Why Pakistan faces a persistent economic crisis?
PAKISTAN is facing one of its worst economic crises currently. The country’s foreign exchange reserves have fallen to about USD 3 billion, which can cover only less than a month’s worth of imports. The fiscal deficit is growing, public debt service is rising and the balance of payments situation is deteriorating day by day. The current public debt is approximately 74% of GDP, with external debt exceeding USD 113 billion or approximately 45% of GDP. In 2022, the country had to pay around USD 12 billion to service its external debt and it may rise further in 2023. The Pakistani Rupee has fallen more than 35% in the last year. The price of essential goods has increased rapidly. The general masses are struggling to survive due to the high cost of living. The economic crisis also intensified the political crisis.
In order to bail out from the economic crisis, the Pakistan government has been in negotiation with the International Monetary Fund (IMF) for over a month, but no agreement has been reached. If the IMF loan is not approved quickly, the country’s economy may face serious consequences including default on foreign loans. This is, however, not the first time that the country has experienced an economic crisis. Since its independence in 1947, the country has gone through various economic crises and sought continued assistance from the IMF and other bilateral and multilateral donors. It has already received its 13th bailout from the IMF.
Pakistan is a big country with good natural resources, well-developed agricultural and irrigation infrastructure, and a hard-working population. Despite having good resources and a large hard-working population, why does the country suffer from frequent economic crises even after 75 years of independence? To understand the underlying causes of the recurring economic crises, we must first understand the country’s politics, particularly the civil-military relations and its’ democratic institutions as politics and economics are linked closely and influence each other.
After the demise of Mohammed Ali Jinnah and Liaquat Ali Khan, the civil and military bureaucratic forces consolidated their power. The military has ruled the country over 30 years in its 75-year history. Due to political instability, the country was unable to develop a robust and vibrant political process and democratic institutions. The political instability and resultant unrest and disruptions affected economic performance badly. The dominance of the military in the decision-making process due to perceived internal and external threats have marginalized the political institutions and civil bureaucrats in the decision-making process.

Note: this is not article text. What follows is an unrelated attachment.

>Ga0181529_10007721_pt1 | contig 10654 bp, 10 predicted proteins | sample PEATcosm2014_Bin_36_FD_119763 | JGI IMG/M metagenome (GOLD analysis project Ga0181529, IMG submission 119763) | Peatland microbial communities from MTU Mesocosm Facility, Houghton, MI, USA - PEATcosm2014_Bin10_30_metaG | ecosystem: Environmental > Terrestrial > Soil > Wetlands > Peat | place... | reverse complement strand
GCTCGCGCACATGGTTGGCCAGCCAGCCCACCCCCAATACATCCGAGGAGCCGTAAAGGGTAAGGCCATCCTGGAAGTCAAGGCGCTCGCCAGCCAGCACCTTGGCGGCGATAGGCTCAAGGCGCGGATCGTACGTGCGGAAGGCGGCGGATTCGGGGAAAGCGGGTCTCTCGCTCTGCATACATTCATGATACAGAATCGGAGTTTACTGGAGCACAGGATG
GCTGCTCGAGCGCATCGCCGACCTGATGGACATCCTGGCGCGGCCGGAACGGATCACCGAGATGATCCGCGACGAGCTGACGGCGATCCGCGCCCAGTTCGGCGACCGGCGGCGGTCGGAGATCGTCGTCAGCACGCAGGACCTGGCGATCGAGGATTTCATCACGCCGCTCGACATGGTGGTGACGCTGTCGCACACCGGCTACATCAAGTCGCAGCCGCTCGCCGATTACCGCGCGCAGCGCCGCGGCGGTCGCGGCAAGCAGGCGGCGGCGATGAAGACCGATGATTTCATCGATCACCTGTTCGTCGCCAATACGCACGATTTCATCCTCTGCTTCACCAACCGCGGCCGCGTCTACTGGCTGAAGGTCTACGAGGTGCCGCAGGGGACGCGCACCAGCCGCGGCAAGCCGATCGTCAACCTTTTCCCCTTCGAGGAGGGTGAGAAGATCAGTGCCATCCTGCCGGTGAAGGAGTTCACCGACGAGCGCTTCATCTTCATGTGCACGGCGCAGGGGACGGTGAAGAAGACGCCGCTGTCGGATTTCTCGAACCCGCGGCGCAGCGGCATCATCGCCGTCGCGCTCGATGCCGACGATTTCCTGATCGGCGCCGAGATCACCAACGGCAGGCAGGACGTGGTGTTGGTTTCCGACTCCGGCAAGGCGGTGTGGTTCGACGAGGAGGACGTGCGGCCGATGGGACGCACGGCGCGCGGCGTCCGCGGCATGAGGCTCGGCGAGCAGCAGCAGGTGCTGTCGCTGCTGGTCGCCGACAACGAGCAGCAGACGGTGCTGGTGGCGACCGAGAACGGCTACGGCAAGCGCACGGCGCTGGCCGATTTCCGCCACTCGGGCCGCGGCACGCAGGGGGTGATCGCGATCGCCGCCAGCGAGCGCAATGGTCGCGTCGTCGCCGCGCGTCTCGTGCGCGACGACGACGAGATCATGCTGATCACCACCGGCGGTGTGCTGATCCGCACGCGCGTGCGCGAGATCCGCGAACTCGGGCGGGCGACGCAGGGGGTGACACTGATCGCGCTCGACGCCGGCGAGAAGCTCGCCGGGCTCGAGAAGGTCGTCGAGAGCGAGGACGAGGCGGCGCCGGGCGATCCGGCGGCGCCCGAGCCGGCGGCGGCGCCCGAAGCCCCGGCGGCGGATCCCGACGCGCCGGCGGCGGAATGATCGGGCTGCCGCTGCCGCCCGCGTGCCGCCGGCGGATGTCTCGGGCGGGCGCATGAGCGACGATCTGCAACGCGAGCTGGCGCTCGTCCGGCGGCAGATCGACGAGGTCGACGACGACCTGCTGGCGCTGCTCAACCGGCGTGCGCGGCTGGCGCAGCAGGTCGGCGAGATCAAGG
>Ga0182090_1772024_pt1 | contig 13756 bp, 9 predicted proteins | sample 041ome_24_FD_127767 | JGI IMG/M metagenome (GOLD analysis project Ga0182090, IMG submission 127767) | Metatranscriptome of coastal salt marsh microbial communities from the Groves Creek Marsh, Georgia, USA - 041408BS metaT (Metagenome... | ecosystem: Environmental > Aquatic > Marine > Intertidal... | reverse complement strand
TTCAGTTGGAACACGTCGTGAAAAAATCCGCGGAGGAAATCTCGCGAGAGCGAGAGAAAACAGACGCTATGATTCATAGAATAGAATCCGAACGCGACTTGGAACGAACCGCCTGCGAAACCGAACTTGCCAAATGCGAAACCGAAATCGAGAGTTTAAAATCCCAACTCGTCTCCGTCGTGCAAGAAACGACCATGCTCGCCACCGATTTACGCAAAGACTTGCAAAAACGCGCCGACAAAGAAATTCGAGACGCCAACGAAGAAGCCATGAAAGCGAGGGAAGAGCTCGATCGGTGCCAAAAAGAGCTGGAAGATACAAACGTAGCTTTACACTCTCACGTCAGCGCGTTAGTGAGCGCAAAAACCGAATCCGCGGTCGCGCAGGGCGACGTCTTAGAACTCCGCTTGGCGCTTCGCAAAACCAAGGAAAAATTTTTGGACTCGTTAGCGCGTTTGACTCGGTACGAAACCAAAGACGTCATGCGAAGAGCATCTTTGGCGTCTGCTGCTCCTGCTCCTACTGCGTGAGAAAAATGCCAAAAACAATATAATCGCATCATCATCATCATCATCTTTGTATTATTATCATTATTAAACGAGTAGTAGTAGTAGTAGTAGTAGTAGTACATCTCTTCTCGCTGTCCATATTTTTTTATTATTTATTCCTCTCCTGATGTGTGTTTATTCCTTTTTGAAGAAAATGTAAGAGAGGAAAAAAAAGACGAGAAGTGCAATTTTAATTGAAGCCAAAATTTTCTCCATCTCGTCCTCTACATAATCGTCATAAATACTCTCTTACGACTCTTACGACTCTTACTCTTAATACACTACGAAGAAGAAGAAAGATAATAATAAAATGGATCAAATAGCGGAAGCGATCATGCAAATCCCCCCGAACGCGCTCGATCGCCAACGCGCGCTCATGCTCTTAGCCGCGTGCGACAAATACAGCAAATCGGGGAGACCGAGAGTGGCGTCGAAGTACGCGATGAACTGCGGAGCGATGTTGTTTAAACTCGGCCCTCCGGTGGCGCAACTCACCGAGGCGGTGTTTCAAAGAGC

Unhealthy and unbalanced civil–military relationships and power-sharing mechanisms between them have produced several contractions and conflicts in Pakistan’s politics and economics. Influential families and their allies have always dominated political parties. The elite group holds strategic positions in the bureaucratic, civil, political, military and economic decision-making structures as well as controls over the country’s economic, military and political institutions. They have collaborated, competed and collided in various ways to gain and maintain power and authority.
Muhammad Ali Jinnah, in his Presidential Address to the Constituent Assembly of Pakistan on August 11, 1947, stated that “If we want to make this great state of Pakistan happy and prosperous, we should wholly and solely concentrate on the well-being of the people, especially the masses and the poor.” However, the irony is that shortly after independence, the elites – including civil, military, political, business, and the landed elite, captured the state of Pakistan and they forgot masses and the poor. With the elite capture, the country’s economy has been marked full of contradictions; it produces sophisticated nuclear weapons and missiles while failing to provide adequate food and nutrition to the people. Such contradictions are reflected in different parts of the economy and society. For instance, while over a quarter of Pakistanis are struggling to survive and standing in a long queue for cheap food, another class awaits in long lines for an expensive cup of coffee from a Canadian multinational coffee shop.
The elite capture has led to a fundamental political contradiction in the country. In politics, the richest represent the poorest; the industrialists represent the labour class; and the feudal class represents the peasants. Economic policymaking is largely shaped by these contradictory political and economic realities. When developing and implementing policy, the state has to prioritize the interests of the powerful political groups, the military establishment, the industrialists, and the landed elite who have close connections with the corridors of power. As a result, issues like land reform, poverty, inequality, health, education, or nutrition have not been a serious priority in the country’s policy.
To avoid and overcome future economic crises, major economic reforms – based on basic economic principles rather than the priorities of the elite class – would be needed. Again, to improve economic management, it is necessary to improve governance and resource allocation, reduce corruption, and bring transparency and accountability. Along with major economic reforms, major political reforms will also be required in line with Jinnah’s advice – focusing on the well-being of the general masses rather than the interests of the elite groups. Finally, the civil and military establishments should have a balanced and healthy relationship following the democratic principles as expected by Jinnah.
—The writer is Professor at the Department of Economics, International University of Business Agriculture and Technology in Dhaka, Bangladesh.
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